In your storage, it is essential to use containers specifically for raw meats and dairy products. Other foods must never come in direct contact with these two types. Another important thing to note is the air we breathe – it is fertile and great for spreading germs. The food will spoil quickly if we leave it outside its appropriate container. A good tip would be to use vacuum food sealers. They will draw off air away from the product and leave no germs behind. By utilizing vacuum packaging, you can quickly and easily prevent cross-contamination while keeping your food clean and fresh for longer periods of time. The last tip here would be to keep high-risk products on the lowest level.
Track Food Movement From Raw Material To Final Product
If you want to develop a cross-contamination prevention strategy for your food production facility, an important step would be to track how materials move throughout the company. The starting point would normally be receipting the raw material while the final point is preparing the meal. You need to track how ingredients enter the facility and how they function throughout the production cycle. You can try to move products in different containers and test things out. Is there leakage? Do mold and mildew appear somewhere? Another idea would be to prepare non-allergenic foods first. After they are ready, you can start opening up and cooking the allergens. There must be some form of sanitization active at any step in the food production chain.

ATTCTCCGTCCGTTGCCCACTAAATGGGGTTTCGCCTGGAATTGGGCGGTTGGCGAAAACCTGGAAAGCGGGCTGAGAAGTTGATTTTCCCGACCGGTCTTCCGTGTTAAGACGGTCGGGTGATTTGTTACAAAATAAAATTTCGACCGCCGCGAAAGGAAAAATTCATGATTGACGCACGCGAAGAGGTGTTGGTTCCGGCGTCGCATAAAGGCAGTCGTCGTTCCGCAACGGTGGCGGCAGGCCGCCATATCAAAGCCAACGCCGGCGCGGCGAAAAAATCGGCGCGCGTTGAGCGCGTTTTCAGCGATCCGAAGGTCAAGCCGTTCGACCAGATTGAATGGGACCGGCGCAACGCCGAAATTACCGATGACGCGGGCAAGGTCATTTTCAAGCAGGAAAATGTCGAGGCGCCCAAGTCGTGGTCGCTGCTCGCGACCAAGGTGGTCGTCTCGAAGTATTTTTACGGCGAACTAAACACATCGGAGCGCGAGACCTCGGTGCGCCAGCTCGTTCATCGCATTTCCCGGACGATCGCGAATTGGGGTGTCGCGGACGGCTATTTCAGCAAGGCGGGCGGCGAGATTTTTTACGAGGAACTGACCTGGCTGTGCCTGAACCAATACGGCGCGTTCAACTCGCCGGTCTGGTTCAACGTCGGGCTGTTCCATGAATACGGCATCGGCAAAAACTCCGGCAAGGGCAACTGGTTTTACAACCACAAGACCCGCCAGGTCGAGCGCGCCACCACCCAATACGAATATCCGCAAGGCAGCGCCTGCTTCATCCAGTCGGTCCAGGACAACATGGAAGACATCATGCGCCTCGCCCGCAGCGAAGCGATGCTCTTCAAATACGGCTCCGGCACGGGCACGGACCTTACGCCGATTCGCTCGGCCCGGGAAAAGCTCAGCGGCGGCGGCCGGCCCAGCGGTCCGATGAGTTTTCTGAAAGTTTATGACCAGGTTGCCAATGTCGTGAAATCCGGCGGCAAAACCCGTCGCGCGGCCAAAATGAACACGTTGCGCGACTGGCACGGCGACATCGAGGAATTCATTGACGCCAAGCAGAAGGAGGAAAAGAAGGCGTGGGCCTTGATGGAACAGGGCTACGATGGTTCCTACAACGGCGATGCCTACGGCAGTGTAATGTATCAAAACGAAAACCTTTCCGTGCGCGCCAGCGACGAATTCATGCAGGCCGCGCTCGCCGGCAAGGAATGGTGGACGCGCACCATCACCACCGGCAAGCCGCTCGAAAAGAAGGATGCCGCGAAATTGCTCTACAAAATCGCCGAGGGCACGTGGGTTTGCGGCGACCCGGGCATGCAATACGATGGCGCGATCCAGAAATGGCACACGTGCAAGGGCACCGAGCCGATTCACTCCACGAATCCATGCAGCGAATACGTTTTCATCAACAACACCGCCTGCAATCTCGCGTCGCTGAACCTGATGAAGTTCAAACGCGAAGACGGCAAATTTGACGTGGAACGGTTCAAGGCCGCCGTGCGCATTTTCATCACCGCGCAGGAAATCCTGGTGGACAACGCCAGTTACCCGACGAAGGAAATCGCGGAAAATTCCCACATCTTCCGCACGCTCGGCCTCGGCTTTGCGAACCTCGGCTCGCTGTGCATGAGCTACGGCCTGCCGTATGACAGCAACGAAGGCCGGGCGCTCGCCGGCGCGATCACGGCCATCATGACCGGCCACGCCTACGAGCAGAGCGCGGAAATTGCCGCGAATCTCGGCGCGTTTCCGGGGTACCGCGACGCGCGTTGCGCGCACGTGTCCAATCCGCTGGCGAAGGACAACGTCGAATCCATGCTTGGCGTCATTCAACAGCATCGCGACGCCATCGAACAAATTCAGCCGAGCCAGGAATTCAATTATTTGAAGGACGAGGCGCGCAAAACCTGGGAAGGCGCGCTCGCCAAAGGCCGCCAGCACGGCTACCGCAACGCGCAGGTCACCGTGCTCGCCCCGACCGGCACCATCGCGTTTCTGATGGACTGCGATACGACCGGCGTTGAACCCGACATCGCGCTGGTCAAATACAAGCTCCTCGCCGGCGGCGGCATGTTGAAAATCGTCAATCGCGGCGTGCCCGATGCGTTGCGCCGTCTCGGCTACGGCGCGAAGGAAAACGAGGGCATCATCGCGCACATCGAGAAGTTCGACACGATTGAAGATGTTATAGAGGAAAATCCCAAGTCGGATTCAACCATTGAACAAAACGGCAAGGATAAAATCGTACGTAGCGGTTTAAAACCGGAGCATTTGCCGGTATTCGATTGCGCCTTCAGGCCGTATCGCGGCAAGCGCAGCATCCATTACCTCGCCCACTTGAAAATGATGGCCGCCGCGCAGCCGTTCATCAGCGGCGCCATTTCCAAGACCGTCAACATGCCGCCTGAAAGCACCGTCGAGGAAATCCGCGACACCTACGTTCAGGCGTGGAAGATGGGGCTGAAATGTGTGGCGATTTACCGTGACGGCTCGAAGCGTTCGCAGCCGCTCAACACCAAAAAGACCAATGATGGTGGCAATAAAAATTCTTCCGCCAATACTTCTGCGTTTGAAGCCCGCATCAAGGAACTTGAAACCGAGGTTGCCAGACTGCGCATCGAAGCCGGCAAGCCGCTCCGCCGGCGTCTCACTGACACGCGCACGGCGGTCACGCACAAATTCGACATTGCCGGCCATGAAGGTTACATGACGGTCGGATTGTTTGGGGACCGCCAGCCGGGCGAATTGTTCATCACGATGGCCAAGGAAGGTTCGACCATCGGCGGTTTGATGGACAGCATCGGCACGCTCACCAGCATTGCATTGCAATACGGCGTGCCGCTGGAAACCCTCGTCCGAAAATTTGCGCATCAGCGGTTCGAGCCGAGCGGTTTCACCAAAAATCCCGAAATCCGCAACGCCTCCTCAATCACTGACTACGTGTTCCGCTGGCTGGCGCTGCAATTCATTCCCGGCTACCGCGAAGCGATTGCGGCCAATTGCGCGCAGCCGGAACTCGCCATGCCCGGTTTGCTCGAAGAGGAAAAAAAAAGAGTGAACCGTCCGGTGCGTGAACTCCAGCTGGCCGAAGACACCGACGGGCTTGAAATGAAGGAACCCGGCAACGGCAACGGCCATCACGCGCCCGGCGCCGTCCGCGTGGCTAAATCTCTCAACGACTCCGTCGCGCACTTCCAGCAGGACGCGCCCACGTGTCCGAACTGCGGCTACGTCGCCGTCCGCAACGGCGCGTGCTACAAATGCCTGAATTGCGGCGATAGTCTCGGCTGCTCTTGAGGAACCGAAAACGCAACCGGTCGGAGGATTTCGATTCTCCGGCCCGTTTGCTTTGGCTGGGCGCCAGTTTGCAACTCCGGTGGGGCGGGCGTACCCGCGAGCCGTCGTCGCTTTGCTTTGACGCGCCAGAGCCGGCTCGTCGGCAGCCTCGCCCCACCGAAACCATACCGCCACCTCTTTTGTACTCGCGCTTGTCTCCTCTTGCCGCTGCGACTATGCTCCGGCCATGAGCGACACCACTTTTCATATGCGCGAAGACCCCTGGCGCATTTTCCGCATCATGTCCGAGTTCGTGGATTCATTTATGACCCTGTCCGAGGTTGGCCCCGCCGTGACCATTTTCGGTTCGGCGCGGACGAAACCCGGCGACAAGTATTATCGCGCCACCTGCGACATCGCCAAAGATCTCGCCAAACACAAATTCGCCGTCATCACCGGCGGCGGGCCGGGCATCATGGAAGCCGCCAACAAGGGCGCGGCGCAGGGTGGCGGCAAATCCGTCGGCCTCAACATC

Helpful Sanitation And Cleaning Methods
Efficient cleaning will stop germs from spreading and prevent cross contamination the food production. The process needs regular inspections. High-risk areas such as the raw meat container should be the first ones to receive cleaning. Employees must wash and disinfect every tool and surface between cooking tasks.
Clothing can result in cross contamination as well. Employees must change their clothes before the shift starts. Equipment, clothes, and utensils must be fresh before and after preparing a meal. The biggest threats of cross-contamination in a food production facility are the floor and drain. They require daily cleaning and sanitization. While producing food, there must be measures to reduce microbial growth in these two locations.
For a cross contamination plan to work efficiently there must be revisions from time to time. An annual update to the company’s strategy would help. Every time a massive new change happens (such as a new product or supplier), there must be appropriate repairs to the prevention plan. Tackle any weaknesses early on in the production cycle and spare your clients the dangers of food poisoning.